Thursday, July 14, 2016

Thoughts on Psalm 119:54

54 Your statutes have been my songs
In the house of my pilgrimage.

If there is a verse in the Bible that summarizes my life’s calling, I don’t know of a better one.

From the time I was about 13 to 16, I played trombone in the church choir. I didn’t have any relationship with the Lord, but I loved music, and I went to church, so it fit. And I now know that God spoke to me during that period - though I didn’t know it at the time.

I remember exactly where I was standing in the church. We had just played some music from one of the psalms - and if I had to describe the style, I would say it mostly resembled a Gregorian Chant. And I remember these words coming into my mind:

Someone should take these words and make new songs out of them. Modern songs with music that people today would enjoy.

And that was it. It seemed like just a fleeting thought that came and went.

Fast-forward 10 years, at age 26 I had a radical, life-changing encounter with the Lord Jesus Christ. At that time I understood by revelation two key truths: 1) that Jesus is alive; He loves me, has forgiven me, has a plan for my life and wants to have a relationship with me, and 2) that the Bible is in fact the Word of God and the primary (though not the only) way that God speaks to us today.

Several months later, as I began to better understand the value of the Bible in my life, I began to pray, “Lord, please help me to fall in love with your Word.

And, as often happens, the Lord answered me, not with a warm and fuzzy feeling toward the Bible - but He pointed me in a direction, and that direction was Psalm 119: the longest chapter in the Bible, dedicated to expressing how wonderful God’s Word is.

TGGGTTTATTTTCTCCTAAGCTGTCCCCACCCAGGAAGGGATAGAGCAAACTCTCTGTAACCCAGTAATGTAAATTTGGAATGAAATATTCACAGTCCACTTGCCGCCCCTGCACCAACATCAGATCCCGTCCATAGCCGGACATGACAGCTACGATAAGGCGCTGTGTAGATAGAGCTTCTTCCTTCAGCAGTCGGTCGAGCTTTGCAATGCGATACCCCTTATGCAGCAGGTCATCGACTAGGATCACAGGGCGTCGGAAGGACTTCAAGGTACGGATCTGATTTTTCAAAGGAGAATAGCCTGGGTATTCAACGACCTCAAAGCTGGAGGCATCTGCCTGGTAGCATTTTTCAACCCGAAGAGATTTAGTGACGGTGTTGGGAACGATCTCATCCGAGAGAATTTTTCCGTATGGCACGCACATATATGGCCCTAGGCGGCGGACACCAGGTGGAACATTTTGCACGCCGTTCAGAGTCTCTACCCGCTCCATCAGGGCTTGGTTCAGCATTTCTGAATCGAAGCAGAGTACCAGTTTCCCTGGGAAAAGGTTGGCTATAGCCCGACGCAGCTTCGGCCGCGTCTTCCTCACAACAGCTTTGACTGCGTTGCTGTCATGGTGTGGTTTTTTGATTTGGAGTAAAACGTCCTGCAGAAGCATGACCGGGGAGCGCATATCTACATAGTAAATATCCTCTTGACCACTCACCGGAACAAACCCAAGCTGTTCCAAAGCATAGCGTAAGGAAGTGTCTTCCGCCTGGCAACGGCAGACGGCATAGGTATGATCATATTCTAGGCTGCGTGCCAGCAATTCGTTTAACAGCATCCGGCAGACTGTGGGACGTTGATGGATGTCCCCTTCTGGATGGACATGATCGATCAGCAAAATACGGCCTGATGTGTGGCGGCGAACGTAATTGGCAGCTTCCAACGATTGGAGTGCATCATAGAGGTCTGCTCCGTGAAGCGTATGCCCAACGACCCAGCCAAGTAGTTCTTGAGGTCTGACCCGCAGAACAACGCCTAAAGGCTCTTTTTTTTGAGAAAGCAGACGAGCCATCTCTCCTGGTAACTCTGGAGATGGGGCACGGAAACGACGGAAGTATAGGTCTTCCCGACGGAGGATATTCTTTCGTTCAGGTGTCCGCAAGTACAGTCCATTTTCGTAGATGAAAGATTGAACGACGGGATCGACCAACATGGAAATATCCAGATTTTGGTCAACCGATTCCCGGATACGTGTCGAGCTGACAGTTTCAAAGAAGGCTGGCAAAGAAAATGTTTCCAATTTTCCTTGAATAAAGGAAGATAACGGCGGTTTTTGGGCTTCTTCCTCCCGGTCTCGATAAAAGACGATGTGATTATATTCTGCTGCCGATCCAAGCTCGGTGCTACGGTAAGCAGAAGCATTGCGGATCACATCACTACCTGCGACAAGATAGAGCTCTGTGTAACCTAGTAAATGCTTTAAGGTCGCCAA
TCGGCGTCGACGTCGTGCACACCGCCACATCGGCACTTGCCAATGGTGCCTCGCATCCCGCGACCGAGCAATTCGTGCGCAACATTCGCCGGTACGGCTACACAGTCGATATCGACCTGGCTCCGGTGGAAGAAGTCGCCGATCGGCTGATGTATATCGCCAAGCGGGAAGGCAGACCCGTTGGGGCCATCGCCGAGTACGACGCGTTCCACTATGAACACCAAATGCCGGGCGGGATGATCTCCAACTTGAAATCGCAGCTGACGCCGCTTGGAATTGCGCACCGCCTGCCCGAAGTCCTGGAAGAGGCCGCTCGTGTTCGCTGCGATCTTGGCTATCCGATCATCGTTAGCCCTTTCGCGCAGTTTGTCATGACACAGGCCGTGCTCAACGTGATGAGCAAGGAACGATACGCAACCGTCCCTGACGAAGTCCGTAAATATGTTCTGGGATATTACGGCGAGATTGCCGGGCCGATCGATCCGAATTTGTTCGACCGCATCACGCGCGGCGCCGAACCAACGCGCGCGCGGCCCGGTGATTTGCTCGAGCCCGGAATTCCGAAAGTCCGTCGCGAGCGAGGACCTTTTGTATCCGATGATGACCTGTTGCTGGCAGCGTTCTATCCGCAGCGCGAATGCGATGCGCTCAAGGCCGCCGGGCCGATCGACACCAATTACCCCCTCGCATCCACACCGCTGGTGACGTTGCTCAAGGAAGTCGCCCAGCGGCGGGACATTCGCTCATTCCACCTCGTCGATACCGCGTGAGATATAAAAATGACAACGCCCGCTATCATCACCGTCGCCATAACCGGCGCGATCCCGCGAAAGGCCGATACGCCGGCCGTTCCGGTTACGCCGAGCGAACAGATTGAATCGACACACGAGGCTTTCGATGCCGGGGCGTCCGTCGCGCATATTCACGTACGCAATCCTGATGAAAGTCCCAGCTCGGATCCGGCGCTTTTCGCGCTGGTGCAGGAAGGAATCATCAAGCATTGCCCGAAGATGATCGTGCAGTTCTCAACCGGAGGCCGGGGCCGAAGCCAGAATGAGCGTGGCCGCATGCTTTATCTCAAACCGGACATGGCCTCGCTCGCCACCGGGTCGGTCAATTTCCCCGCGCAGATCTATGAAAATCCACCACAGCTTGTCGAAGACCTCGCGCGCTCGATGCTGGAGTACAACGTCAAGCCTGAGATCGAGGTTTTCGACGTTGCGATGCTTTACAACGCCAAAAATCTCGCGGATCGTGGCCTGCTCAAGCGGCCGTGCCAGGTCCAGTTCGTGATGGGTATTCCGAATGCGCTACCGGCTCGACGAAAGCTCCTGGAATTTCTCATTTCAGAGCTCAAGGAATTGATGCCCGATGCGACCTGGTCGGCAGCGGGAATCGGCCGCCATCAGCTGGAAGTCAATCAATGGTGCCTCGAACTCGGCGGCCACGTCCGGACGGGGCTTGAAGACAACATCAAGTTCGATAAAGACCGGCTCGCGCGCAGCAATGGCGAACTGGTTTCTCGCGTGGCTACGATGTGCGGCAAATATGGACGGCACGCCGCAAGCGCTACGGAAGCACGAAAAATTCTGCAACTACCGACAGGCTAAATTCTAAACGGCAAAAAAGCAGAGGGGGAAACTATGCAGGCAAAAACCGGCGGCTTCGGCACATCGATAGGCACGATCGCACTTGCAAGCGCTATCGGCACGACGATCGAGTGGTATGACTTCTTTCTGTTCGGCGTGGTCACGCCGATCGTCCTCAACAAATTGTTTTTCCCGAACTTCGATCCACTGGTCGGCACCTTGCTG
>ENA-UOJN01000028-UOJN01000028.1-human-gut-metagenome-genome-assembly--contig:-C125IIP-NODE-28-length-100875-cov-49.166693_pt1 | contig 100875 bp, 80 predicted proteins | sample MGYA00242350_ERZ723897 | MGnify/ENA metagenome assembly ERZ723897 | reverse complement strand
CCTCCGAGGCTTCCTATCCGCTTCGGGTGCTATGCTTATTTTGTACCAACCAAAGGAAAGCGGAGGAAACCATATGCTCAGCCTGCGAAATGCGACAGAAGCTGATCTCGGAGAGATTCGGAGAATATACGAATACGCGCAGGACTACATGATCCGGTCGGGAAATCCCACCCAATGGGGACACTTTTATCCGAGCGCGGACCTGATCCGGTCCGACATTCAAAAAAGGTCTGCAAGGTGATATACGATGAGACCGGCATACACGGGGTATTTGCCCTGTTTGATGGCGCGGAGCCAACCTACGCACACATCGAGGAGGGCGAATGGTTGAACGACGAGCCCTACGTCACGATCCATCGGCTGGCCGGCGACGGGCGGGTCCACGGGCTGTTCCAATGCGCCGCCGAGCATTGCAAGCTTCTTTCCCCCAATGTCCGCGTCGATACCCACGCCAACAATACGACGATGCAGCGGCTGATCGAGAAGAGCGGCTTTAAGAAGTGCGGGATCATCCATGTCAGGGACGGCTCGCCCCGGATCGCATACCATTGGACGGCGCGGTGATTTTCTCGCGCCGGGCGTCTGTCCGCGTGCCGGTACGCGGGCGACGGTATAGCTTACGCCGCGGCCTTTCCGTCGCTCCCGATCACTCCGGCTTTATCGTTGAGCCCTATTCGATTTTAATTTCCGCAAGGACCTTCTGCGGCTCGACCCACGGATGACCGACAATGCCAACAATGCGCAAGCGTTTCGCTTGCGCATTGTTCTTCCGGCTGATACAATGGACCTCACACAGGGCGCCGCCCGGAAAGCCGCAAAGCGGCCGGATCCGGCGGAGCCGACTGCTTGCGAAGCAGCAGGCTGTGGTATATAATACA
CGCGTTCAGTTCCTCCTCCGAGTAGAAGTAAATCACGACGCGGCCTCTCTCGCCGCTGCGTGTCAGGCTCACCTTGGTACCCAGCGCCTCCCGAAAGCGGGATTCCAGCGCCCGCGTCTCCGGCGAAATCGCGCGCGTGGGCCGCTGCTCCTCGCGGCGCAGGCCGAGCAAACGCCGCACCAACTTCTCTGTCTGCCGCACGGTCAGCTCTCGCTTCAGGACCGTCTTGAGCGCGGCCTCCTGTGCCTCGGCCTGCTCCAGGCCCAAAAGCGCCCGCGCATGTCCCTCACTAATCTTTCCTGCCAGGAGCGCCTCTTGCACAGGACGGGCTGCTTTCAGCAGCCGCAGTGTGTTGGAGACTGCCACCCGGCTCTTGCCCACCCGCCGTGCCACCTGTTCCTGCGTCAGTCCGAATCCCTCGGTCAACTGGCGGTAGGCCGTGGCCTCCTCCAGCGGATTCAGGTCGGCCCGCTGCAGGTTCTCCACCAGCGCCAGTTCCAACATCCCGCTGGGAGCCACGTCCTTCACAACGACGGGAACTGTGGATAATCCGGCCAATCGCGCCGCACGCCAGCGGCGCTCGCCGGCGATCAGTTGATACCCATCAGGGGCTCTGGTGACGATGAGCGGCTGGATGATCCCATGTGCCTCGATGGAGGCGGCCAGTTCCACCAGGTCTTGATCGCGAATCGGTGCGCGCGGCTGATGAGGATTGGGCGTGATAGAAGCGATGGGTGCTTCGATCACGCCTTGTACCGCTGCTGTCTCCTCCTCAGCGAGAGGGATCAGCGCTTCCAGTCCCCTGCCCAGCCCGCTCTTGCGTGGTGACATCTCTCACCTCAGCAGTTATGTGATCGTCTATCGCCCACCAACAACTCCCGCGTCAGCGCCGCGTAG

Written as an acrostic poem/song, I somehow understood that God wrote Psalm 119 in such a way that it was meant to be memorized - even by small children. In other words, it’s the ABC song of the Bible. And with that, I purposed in my heart to memorize it.

So I began doing what I call “brute-force” memorization. Reciting a verse at a time, writing the verse over and over, etc. I even made an app on the computer that would check me if I typed it out incorrectly. This went on for a couple of months, and I got about 40 verses in.

Then, as they say, I began to stagger under the load. I’d try to remember verse 41, and I’d lose verse 1. I was starting to lose words - “was it precepts, or statutes, or testimonies?”

But then came another memorable moment. I was sitting in my car outside of a Target, and I was mulling over the verses in my mind. And, the best way I can describe it is, it just bubbled up out of me.

I began singing: “Blessed are…. the undefiled in the way… who walk in the law of the Lord…

I thought to myself, “Wow… that sounds good!” So I rushed home, grabbed my guitar, and in a few minutes I had hashed out a rough version of the first stanza of Psalm 119.

And over the course of the following two years, little by little, I wrote a verse here and a verse there - until I had set the entirety of Psalm 119 to music. And in the process, memorized the entire Psalm (with a fraction of the perceived effort it takes to do brute-force memorization), and most importantly grew in my love for the Word of God.

And so I say, like the psalmist, and I hope you can too, while listening to these songs I’ve written:

Your statutes have been my songs
In the house of my pilgrimage.

Scripture taken from the New King James Version®. Copyright © 1982 by Thomas Nelson. Used by permission. All rights reserved.

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